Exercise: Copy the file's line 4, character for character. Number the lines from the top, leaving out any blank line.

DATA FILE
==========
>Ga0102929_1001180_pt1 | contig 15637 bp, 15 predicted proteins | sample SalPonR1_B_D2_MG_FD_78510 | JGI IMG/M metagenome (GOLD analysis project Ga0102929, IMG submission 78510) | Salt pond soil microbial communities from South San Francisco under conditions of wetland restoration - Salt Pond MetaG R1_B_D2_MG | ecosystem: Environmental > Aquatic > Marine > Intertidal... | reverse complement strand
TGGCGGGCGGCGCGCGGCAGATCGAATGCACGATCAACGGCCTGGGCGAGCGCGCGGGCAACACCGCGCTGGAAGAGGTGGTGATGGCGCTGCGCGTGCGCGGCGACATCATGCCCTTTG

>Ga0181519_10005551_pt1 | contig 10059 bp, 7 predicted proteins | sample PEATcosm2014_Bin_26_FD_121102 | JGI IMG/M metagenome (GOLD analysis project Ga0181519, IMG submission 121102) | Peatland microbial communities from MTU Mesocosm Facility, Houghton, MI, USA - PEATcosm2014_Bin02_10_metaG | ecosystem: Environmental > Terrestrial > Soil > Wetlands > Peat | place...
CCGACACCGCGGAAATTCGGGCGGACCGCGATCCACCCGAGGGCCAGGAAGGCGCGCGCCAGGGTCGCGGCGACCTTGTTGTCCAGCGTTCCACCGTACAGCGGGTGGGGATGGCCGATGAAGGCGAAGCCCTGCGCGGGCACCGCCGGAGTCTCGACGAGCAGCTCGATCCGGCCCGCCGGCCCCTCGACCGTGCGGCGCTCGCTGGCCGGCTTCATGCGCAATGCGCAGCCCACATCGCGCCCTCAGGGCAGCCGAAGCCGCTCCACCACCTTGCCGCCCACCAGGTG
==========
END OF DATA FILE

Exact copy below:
CCGACACCGCGGAAATTCGGGCGGACCGCGATCCACCCGAGGGCCAGGAAGGCGCGCGCCAGGGTCGCGGCGACCTTGTTGTCCAGCGTTCCACCGTACAGCGGGTGGGGATGGCCGATGAAGGCGAAGCCCTGCGCGGGCACCGCCGGAGTCTCGACGAGCAGCTCGATCCGGCCCGCCGGCCCCTCGACCGTGCGGCGCTCGCTGGCCGGCTTCATGCGCAATGCGCAGCCCACATCGCGCCCTCAGGGCAGCCGAAGCCGCTCCACCACCTTGCCGCCCACCAGGTG